As USDA’s premiere water quality initiative, NWQI provides a way to accelerate voluntary, on-farm conservation investments and focused water quality monitoring and assessment resources where they can deliver the greatest benefits for clean water.
2019 Priority Watersheds
NWQI has been extended through Fiscal Year (FY) 2023, with some updates to strengthen program delivery. Updates include a focus on watershed assessment and planning and use of multi-year budgets to demonstrate long-term commitment in assisting water quality efforts.
NRCS invested approximately $30 million in targeted assistance to help farmers and ranchers improve water quality in high-priority streams and rivers across the country in 2018. In FY19, NRCS will have 201 watersheds receiving financial assistance, and 27 priority areas (62 watersheds total) that will be developing watershed assessments and outreach strategies.
Now in its eighth year, the National Water Quality Initiative is a partnership among NRCS, state water quality agencies and the U.S. Environmental Protection Agency to identify and address impaired water bodies through voluntary conservation. NRCS provides targeted funding for financial and technical assistance in small watersheds most in need and where farmers can use conservation practices to make a difference.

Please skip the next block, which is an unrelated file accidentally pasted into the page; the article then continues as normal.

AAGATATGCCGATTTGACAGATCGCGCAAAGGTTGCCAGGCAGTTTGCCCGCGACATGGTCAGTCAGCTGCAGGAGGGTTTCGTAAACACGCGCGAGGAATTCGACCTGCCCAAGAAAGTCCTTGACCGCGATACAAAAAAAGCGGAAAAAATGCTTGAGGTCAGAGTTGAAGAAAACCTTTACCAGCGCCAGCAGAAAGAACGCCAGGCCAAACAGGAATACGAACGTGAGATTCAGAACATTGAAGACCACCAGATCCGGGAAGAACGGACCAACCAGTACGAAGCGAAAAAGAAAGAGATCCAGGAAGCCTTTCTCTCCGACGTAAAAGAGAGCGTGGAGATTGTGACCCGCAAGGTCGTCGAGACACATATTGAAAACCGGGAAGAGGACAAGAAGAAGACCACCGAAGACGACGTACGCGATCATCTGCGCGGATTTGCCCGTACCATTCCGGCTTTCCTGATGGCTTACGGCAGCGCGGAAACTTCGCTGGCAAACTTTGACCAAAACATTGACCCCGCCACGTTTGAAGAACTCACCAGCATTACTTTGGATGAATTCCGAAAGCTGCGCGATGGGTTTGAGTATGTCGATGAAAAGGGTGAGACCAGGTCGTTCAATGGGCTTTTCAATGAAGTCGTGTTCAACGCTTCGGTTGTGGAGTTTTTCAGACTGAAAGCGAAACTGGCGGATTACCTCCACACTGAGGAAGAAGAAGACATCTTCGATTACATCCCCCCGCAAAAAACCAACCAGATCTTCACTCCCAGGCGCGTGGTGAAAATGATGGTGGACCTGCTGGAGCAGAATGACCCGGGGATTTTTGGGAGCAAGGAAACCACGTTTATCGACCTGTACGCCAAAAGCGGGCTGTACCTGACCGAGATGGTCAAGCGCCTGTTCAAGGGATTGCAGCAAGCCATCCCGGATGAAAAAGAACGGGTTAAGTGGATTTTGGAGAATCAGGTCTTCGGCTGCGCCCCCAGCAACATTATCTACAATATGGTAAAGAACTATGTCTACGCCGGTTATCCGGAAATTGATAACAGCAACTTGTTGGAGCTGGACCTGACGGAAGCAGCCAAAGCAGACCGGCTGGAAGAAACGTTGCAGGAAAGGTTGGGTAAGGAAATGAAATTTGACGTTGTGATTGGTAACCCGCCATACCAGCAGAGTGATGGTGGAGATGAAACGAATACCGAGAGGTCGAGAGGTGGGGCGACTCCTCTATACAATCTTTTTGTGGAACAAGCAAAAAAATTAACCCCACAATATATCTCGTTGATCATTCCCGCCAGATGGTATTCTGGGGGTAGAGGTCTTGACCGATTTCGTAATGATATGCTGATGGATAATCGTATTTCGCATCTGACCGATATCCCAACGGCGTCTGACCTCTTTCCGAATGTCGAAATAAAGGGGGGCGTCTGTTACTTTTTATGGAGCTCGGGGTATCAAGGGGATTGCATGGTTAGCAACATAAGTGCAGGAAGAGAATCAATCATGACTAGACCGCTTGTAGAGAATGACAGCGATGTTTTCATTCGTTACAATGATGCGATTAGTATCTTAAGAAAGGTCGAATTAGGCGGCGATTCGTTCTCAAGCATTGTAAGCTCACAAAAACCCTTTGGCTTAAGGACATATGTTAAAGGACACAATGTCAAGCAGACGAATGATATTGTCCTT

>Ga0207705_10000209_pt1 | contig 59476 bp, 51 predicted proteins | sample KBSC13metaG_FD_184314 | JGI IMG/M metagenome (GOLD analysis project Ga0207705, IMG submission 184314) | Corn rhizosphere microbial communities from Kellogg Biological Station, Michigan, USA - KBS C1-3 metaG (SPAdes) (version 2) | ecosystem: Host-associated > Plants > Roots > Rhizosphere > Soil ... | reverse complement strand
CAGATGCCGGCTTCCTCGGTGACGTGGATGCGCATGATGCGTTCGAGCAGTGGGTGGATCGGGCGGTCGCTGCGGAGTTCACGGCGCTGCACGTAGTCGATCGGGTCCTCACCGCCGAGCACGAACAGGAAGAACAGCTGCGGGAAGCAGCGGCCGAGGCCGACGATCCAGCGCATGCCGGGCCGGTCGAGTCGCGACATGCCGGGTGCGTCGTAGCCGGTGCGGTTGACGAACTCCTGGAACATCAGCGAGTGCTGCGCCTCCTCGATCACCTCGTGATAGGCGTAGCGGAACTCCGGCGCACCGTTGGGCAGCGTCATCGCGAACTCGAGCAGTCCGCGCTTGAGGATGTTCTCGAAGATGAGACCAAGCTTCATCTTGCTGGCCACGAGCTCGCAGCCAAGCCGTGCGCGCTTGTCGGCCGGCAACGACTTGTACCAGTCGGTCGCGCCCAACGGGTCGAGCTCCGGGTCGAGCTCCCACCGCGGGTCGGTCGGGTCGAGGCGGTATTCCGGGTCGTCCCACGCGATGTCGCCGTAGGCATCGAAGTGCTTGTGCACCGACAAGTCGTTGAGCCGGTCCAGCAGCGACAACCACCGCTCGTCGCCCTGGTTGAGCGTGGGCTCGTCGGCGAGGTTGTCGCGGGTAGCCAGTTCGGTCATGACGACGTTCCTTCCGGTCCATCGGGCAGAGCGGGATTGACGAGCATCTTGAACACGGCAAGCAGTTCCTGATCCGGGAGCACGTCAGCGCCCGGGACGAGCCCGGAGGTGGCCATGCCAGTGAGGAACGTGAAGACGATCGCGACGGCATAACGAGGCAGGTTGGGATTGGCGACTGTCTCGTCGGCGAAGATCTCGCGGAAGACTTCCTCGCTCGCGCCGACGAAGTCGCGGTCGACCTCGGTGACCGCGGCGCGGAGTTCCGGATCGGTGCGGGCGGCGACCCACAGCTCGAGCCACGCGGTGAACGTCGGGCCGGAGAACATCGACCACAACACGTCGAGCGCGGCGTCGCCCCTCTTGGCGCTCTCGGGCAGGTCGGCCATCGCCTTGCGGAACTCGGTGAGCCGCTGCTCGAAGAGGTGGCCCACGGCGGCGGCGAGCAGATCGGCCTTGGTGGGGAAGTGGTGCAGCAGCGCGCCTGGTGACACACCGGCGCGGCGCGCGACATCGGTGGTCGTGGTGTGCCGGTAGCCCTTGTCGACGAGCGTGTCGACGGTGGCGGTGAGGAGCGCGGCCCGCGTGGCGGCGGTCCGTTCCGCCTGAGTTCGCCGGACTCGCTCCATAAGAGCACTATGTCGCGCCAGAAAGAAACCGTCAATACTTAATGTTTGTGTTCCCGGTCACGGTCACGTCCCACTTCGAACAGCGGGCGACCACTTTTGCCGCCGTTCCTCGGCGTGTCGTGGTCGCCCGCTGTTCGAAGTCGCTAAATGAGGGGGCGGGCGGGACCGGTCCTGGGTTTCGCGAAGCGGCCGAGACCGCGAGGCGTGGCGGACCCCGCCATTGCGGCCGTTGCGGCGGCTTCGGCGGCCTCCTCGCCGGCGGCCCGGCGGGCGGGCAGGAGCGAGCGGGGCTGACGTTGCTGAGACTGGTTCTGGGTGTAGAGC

Conservation systems include practices that promote soil health, reduce erosion and lessen nutrient runoff, such as filter strips, cover crops, reduced tillage and manure management. These practices not only benefit natural resources but enhance agricultural productivity and profitability by improving soil health and optimizing the use of agricultural inputs.
State water quality agencies and other partners contribute additional resources for watershed planning, implementation and outreach. They also provide resources for monitoring efforts that help track water quality improvements over time.
Since 2012, NRCS has worked with more than 3,650 producers to adopt conservation practices on more than 825,000 acres in priority watersheds through NWQI. To date, at least 11 impaired water bodies have been improved and subsequently scheduled for de-listing or otherwise removed from NWQI due to successful water quality improvements.